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How to Get and Use Your First Credit Card

Getting your first credit card can be very exciting…and also very tempting. There's no question that having a credit card can make life more convenient. Plus, there are advantages that credit cards provide- one of the most important being helping you establish a good credit history. Your credit score and credit history strongly influence the terms and conditions of any loans you may apply for in the future. Consumers with higher credit scores generally receive lower interest rates and more favorable terms for any new loans. The bottom line is - the better your credit, the more money you will save over the life of your loan.

So now you are independent and looking to get your first credit card! Remember that having a credit card is a big responsibility. When you make a purchase with your card you are basically taking out a loan from the credit card lender. And that loan has to be repaid. Here are some ideas to think about when you are looking for your first credit card.

Choosing Your First Credit Card

There is a lot to know about credit and ignorance is definitely not bliss. Not knowing the facts can really cost you- both in your wallet and with your credit score. Take the time to familiarize yourself with how credit and credit cards work.
  • Compare credit cards from different lenders - Look for a card that has good benefits which you will use. Good benefits can include promotional interest rates, no annual fee, low APR (annual percentage rate), air travel bonus miles, or credit points on purchases.
  • Promotional interest rates - If this is offered, make sure you understand the terms and when the rate will expire.
  • Fees and charges - Lenders are allowed to charge fees for practically everything. Look for disclosures about fees such as an annual fee, a late-payment fee, an over-limit fee, an account service charge, a cash advance fee, and other possible charges. Carefully compare different cards to find the best deal.
  • Interest rates - Find out how the interest is calculated on purchases. Most cards have a grace period but make sure you know the interest rate and how it applies. Paying your balance in full each month will avoid costly interest charges.

Smart Tips for Credit Card Beginners

At the beginning of 2012 Americans owed more than $800 billion in credit card debt. The average household with more than one credit card owes approximately $15,000 in outstanding debt. The statistics certainly indicate that millions of people are drowning in credit card debt- and every one of them was once a first-time cardholder.

A credit card can be a great financial tool when used responsibly. Here are some credit-savvy guidelines to using your first card:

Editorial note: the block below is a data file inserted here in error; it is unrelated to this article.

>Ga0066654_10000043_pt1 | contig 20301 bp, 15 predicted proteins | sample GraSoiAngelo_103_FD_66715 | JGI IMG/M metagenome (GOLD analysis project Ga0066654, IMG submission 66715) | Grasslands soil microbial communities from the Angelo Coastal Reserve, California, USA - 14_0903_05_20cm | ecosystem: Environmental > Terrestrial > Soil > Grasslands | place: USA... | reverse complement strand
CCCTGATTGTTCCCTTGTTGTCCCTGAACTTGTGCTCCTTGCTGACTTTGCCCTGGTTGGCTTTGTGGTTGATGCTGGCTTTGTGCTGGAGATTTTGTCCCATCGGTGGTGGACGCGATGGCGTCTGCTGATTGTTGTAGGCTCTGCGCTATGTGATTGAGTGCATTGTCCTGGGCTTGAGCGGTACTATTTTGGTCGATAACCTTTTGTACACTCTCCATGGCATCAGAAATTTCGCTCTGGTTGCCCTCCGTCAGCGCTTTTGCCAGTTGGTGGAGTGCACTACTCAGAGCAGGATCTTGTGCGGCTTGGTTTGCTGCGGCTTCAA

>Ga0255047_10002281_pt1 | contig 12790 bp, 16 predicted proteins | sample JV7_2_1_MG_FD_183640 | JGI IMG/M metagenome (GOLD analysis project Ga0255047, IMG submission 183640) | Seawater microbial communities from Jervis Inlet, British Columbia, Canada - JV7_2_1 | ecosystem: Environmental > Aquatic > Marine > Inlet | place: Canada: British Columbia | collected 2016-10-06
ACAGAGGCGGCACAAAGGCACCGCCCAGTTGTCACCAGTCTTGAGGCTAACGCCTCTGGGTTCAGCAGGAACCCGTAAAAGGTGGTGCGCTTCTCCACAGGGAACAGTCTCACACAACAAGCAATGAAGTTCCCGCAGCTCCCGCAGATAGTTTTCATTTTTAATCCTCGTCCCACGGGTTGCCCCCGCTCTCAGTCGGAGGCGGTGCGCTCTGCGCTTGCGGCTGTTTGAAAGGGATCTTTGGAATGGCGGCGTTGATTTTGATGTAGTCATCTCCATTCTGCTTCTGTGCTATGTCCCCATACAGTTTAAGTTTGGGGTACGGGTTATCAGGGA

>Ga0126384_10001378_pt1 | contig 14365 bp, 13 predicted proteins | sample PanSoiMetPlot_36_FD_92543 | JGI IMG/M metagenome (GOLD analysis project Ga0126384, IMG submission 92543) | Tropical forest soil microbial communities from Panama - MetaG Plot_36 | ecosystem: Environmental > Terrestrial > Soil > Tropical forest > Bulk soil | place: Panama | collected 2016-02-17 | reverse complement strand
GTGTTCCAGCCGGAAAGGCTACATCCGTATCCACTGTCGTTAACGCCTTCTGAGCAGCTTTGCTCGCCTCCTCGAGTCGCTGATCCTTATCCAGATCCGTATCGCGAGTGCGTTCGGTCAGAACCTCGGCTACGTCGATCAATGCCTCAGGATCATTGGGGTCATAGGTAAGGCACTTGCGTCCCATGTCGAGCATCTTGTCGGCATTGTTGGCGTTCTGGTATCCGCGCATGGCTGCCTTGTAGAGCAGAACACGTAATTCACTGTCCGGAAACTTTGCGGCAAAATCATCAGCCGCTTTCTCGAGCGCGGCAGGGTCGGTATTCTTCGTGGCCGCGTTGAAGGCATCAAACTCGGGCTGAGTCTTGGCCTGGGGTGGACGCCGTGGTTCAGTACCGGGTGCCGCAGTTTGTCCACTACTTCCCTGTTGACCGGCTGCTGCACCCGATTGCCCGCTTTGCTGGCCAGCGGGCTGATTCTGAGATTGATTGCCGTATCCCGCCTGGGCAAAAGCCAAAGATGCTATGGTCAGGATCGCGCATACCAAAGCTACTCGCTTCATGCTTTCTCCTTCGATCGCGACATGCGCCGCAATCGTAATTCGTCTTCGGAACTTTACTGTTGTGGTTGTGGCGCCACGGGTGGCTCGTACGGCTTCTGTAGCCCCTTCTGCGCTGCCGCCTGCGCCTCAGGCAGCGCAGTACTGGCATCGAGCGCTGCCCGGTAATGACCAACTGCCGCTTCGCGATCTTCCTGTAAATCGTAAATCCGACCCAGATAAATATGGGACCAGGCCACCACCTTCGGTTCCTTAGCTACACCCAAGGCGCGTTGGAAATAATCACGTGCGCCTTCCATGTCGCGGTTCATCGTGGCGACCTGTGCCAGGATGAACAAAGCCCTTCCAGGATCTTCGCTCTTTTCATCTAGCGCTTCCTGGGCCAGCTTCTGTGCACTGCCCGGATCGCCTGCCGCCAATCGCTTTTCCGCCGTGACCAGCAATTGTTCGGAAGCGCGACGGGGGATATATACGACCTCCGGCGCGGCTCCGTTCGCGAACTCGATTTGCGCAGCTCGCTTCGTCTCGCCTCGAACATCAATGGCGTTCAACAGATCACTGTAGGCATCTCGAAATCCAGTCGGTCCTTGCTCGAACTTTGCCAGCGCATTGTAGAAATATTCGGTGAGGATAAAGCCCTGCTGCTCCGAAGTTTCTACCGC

• Keep a low credit limit in the beginning. Generally, $500-$1000 is sufficient for any first-time user. Many credit card companies will raise your credit limit after a certain amount of time as long as you have a perfect on-time payment record and keep a low balance.
  • Never make a late payment. Late payments have a negative effect on your credit score. Plus you will have to pay late-payment fees which can run as high as $40.
  • Pay off the entire balance each month. This is a great way to build a solid credit history. It also helps you avoid paying any interest charges.
  • Put money aside for your payment. When you make a purchase with your card, deduct the amount from your checking account balance. When you receive your bill, the money will already be "set aside" for the full payment.
  • Treat the card like cash. A good rule to follow is: if you can't afford to pay cash for something you probably can't afford it, period. Overspending is a serious risk when using a credit card. Don't fall victim to it.
  • Don't take cash advances. Avoid cash advances if at all possible. The interest rates are usually very high and interest begins to accrue immediately.
  • Make a budget and stick to it. It's nearly impossible to manage your finances without a budget. Keep a close watch on your spending and your bank account. Your credit card payments should never exceed 20% of your total monthly income.

Fraud Protection

No one likes to think about losing their card or having their credit card information stolen. Be sure to find out about the lender's security policies and fraud protection services. Here are some things you can do to protect yourself from unwanted charges and unauthorized use of your card:
  • Sign your card as soon as you receive it.
  • Never write down your pin and carry it with your card.
  • Never give out your card number unless it is a merchant you know and trust and you initiated the call.
  • Be cautious when using your card in public. (There are cases where people secretly took cell phone pictures of credit cards to obtain the numbers.)
  • Save all your receipts and check them against your monthly billing statement. Notify your credit card company immediately if you notice a discrepancy.
  • Report lost or stolen credit cards at once.